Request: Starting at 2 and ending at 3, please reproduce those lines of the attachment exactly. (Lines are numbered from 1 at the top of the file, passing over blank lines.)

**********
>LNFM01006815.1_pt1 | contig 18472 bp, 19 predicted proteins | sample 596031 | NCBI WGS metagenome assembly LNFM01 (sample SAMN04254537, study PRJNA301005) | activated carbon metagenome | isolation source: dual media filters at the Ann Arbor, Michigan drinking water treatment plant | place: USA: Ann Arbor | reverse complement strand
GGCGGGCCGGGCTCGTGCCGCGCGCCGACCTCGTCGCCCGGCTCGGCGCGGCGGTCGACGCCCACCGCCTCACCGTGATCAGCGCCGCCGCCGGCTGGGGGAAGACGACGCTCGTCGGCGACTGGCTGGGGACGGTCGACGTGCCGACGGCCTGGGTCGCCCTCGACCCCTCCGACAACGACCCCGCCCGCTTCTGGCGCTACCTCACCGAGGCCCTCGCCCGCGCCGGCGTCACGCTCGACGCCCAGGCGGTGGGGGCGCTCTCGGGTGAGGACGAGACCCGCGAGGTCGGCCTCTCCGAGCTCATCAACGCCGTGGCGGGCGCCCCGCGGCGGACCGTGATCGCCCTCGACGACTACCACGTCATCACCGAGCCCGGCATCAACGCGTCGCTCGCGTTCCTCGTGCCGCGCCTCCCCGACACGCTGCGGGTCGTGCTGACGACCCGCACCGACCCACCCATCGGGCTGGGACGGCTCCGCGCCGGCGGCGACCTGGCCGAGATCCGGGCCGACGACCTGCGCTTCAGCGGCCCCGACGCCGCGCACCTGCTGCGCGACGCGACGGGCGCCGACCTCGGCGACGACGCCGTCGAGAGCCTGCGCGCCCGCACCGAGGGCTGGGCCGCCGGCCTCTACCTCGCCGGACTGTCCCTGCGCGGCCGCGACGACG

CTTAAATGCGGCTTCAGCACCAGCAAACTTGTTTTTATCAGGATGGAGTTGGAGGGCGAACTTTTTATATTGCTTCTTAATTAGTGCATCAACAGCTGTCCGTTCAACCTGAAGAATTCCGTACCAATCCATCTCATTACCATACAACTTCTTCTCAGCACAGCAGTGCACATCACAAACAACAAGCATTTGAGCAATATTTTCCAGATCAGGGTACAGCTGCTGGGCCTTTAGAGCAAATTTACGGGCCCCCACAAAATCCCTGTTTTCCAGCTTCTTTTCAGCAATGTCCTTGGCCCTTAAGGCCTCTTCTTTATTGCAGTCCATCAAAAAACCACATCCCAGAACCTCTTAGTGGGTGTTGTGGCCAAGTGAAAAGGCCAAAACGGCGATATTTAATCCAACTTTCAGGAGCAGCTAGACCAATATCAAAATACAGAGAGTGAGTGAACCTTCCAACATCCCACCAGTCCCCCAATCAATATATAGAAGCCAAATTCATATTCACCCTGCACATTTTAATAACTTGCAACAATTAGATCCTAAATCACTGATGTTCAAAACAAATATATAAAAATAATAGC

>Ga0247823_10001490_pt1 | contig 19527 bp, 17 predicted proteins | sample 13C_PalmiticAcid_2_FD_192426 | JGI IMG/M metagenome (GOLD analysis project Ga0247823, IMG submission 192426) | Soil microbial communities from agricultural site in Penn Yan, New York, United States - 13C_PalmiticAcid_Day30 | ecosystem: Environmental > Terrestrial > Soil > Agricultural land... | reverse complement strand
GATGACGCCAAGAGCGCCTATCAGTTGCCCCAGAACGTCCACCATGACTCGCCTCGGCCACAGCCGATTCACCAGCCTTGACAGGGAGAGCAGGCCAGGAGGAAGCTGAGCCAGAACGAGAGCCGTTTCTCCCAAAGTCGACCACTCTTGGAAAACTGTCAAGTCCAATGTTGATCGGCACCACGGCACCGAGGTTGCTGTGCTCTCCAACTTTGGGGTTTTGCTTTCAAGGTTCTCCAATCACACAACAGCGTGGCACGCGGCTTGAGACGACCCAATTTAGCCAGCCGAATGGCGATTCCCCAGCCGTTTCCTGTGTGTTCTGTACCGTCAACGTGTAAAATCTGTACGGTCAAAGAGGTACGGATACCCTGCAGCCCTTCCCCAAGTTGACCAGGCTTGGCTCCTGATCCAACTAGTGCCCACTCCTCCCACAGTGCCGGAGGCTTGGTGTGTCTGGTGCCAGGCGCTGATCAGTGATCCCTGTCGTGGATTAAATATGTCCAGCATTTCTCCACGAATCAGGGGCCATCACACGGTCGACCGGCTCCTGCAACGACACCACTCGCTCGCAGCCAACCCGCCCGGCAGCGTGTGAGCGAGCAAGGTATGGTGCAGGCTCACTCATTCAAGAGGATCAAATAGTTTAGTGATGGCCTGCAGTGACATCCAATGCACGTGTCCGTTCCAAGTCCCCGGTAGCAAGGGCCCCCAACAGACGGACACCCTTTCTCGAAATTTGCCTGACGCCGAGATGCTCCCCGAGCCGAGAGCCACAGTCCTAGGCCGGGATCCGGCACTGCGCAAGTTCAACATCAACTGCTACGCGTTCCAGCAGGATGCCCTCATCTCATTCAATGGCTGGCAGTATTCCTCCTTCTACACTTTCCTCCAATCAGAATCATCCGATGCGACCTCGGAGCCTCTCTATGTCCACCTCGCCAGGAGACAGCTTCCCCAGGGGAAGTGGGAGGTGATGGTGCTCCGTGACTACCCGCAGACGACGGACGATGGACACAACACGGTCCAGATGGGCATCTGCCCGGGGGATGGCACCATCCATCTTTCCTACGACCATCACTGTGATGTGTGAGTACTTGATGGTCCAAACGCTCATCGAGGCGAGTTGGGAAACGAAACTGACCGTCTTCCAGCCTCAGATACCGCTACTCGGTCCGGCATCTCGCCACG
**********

GGCGGGCCGGGCTCGTGCCGCGCGCCGACCTCGTCGCCCGGCTCGGCGCGGCGGTCGACGCCCACCGCCTCACCGTGATCAGCGCCGCCGCCGGCTGGGGGAAGACGACGCTCGTCGGCGACTGGCTGGGGACGGTCGACGTGCCGACGGCCTGGGTCGCCCTCGACCCCTCCGACAACGACCCCGCCCGCTTCTGGCGCTACCTCACCGAGGCCCTCGCCCGCGCCGGCGTCACGCTCGACGCCCAGGCGGTGGGGGCGCTCTCGGGTGAGGACGAGACCCGCGAGGTCGGCCTCTCCGAGCTCATCAACGCCGTGGCGGGCGCCCCGCGGCGGACCGTGATCGCCCTCGACGACTACCACGTCATCACCGAGCCCGGCATCAACGCGTCGCTCGCGTTCCTCGTGCCGCGCCTCCCCGACACGCTGCGGGTCGTGCTGACGACCCGCACCGACCCACCCATCGGGCTGGGACGGCTCCGCGCCGGCGGCGACCTGGCCGAGATCCGGGCCGACGACCTGCGCTTCAGCGGCCCCGACGCCGCGCACCTGCTGCGCGACGCGACGGGCGCCGACCTCGGCGACGACGCCGTCGAGAGCCTGCGCGCCCGCACCGAGGGCTGGGCCGCCGGCCTCTACCTCGCCGGACTGTCCCTGCGCGGCCGCGACGACG

CTTAAATGCGGCTTCAGCACCAGCAAACTTGTTTTTATCAGGATGGAGTTGGAGGGCGAACTTTTTATATTGCTTCTTAATTAGTGCATCAACAGCTGTCCGTTCAACCTGAAGAATTCCGTACCAATCCATCTCATTACCATACAACTTCTTCTCAGCACAGCAGTGCACATCACAAACAACAAGCATTTGAGCAATATTTTCCAGATCAGGGTACAGCTGCTGGGCCTTTAGAGCAAATTTACGGGCCCCCACAAAATCCCTGTTTTCCAGCTTCTTTTCAGCAATGTCCTTGGCCCTTAAGGCCTCTTCTTTATTGCAGTCCATCAAAAAACCACATCCCAGAACCTCTTAGTGGGTGTTGTGGCCAAGTGAAAAGGCCAAAACGGCGATATTTAATCCAACTTTCAGGAGCAGCTAGACCAATATCAAAATACAGAGAGTGAGTGAACCTTCCAACATCCCACCAGTCCCCCAATCAATATATAGAAGCCAAATTCATATTCACCCTGCACATTTTAATAACTTGCAACAATTAGATCCTAAATCACTGATGTTCAAAACAAATATATAAAAATAATAGC